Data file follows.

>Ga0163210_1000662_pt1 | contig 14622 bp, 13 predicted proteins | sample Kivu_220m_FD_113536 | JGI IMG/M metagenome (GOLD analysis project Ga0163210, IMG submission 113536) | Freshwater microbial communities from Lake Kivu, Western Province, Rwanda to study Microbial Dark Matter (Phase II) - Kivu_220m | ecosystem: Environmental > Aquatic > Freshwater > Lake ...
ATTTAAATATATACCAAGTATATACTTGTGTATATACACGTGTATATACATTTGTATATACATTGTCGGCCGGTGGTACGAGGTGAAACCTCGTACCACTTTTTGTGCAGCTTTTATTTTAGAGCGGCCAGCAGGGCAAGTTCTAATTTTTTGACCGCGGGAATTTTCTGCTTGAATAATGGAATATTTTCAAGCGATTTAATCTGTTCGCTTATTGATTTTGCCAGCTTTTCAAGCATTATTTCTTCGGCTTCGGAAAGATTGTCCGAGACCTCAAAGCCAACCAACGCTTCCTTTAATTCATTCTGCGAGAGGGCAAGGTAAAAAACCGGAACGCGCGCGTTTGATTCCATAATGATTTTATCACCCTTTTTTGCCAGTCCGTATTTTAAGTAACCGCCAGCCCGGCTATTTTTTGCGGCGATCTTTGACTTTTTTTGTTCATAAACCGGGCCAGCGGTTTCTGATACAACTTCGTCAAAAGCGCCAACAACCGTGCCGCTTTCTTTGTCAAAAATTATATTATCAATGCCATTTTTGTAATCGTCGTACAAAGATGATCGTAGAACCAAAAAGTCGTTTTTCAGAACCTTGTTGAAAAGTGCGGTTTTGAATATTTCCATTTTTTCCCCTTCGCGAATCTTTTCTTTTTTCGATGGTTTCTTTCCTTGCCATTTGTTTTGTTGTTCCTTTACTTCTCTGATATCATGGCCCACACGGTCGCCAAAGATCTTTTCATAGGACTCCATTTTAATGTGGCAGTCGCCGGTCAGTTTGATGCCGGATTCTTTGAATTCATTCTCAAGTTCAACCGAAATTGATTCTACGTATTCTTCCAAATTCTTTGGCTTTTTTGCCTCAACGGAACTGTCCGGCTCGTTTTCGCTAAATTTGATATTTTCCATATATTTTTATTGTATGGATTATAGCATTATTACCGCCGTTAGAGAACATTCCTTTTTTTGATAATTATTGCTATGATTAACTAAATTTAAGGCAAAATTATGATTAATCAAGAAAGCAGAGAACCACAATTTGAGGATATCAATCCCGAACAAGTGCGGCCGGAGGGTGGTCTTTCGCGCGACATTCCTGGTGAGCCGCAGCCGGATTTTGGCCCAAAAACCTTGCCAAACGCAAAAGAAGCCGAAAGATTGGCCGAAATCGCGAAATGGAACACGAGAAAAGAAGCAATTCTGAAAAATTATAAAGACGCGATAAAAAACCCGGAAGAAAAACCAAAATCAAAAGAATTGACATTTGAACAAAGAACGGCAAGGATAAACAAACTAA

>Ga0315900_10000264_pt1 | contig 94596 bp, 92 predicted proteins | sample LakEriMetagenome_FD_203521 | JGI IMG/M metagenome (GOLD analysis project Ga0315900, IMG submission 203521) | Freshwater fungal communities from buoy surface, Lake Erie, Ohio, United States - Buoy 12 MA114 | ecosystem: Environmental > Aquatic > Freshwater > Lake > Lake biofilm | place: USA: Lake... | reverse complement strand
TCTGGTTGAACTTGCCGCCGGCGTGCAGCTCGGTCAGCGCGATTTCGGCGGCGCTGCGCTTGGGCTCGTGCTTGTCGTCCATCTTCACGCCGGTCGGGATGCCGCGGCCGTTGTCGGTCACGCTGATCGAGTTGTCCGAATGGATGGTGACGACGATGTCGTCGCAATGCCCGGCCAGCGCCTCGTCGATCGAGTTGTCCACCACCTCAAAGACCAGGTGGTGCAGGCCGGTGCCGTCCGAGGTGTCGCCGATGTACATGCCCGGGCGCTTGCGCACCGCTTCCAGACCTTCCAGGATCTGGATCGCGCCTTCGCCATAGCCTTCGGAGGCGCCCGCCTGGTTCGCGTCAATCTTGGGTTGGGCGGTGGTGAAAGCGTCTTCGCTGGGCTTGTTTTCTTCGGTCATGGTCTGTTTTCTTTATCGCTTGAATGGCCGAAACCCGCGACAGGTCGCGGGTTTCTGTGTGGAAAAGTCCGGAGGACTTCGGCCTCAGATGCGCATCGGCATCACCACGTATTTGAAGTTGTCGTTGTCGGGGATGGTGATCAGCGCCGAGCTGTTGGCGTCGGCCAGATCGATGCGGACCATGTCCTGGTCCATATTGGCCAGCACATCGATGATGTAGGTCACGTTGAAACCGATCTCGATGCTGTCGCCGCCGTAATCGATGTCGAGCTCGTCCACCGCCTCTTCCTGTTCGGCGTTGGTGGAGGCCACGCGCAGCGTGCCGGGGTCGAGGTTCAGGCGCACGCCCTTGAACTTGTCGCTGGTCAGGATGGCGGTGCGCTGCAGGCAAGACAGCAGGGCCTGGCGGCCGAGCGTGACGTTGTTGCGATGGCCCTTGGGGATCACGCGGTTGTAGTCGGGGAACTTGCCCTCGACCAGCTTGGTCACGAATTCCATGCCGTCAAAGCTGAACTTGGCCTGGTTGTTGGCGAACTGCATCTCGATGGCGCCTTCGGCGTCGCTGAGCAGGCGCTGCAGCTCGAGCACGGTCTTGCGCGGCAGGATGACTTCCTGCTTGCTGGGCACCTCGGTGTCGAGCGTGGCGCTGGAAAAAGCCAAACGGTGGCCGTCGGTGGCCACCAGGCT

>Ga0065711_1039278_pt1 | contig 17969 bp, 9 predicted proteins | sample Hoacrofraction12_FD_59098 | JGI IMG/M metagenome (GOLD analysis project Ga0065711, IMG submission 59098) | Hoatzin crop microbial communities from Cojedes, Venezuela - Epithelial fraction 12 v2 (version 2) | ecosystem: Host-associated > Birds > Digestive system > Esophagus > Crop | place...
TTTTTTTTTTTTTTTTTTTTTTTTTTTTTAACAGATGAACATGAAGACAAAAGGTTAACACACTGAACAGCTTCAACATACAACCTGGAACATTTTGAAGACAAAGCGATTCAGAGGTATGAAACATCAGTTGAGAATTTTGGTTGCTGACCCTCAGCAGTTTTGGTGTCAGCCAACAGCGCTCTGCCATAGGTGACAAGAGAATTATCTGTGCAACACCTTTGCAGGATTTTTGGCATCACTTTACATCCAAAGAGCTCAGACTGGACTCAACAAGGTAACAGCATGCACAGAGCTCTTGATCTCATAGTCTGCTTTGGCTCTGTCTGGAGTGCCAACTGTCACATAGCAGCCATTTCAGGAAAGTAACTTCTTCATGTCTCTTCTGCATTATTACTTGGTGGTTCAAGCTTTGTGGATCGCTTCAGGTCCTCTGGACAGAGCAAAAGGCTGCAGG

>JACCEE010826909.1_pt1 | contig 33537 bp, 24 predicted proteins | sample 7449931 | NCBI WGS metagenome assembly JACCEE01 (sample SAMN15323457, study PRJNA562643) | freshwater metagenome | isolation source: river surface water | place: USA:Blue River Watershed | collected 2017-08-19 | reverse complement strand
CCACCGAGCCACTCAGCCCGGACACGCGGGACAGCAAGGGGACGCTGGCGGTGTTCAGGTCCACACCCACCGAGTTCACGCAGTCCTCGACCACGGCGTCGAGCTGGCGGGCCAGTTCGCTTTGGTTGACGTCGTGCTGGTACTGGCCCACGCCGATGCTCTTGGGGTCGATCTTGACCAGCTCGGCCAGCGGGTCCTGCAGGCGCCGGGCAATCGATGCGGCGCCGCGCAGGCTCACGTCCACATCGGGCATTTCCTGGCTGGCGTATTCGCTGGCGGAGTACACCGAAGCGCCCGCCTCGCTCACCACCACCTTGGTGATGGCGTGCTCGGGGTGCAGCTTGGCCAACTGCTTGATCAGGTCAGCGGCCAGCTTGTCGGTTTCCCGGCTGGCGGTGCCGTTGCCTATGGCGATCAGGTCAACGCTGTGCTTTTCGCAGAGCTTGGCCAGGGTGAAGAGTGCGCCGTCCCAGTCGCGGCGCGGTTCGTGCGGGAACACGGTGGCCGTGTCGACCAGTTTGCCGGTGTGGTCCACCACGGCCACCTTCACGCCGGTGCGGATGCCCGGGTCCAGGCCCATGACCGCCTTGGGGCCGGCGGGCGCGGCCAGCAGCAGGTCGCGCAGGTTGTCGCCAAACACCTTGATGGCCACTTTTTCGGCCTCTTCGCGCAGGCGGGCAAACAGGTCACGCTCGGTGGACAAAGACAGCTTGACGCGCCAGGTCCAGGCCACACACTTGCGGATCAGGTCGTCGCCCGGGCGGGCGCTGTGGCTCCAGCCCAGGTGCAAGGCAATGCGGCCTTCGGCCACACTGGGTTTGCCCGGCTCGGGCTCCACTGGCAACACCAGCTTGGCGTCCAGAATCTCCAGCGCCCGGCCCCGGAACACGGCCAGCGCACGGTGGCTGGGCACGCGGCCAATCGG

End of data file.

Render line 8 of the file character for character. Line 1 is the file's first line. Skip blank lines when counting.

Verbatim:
CCACCGAGCCACTCAGCCCGGACACGCGGGACAGCAAGGGGACGCTGGCGGTGTTCAGGTCCACACCCACCGAGTTCACGCAGTCCTCGACCACGGCGTCGAGCTGGCGGGCCAGTTCGCTTTGGTTGACGTCGTGCTGGTACTGGCCCACGCCGATGCTCTTGGGGTCGATCTTGACCAGCTCGGCCAGCGGGTCCTGCAGGCGCCGGGCAATCGATGCGGCGCCGCGCAGGCTCACGTCCACATCGGGCATTTCCTGGCTGGCGTATTCGCTGGCGGAGTACACCGAAGCGCCCGCCTCGCTCACCACCACCTTGGTGATGGCGTGCTCGGGGTGCAGCTTGGCCAACTGCTTGATCAGGTCAGCGGCCAGCTTGTCGGTTTCCCGGCTGGCGGTGCCGTTGCCTATGGCGATCAGGTCAACGCTGTGCTTTTCGCAGAGCTTGGCCAGGGTGAAGAGTGCGCCGTCCCAGTCGCGGCGCGGTTCGTGCGGGAACACGGTGGCCGTGTCGACCAGTTTGCCGGTGTGGTCCACCACGGCCACCTTCACGCCGGTGCGGATGCCCGGGTCCAGGCCCATGACCGCCTTGGGGCCGGCGGGCGCGGCCAGCAGCAGGTCGCGCAGGTTGTCGCCAAACACCTTGATGGCCACTTTTTCGGCCTCTTCGCGCAGGCGGGCAAACAGGTCACGCTCGGTGGACAAAGACAGCTTGACGCGCCAGGTCCAGGCCACACACTTGCGGATCAGGTCGTCGCCCGGGCGGGCGCTGTGGCTCCAGCCCAGGTGCAAGGCAATGCGGCCTTCGGCCACACTGGGTTTGCCCGGCTCGGGCTCCACTGGCAACACCAGCTTGGCGTCCAGAATCTCCAGCGCCCGGCCCCGGAACACGGCCAGCGCACGGTGGCTGGGCACGCGGCCAATCGG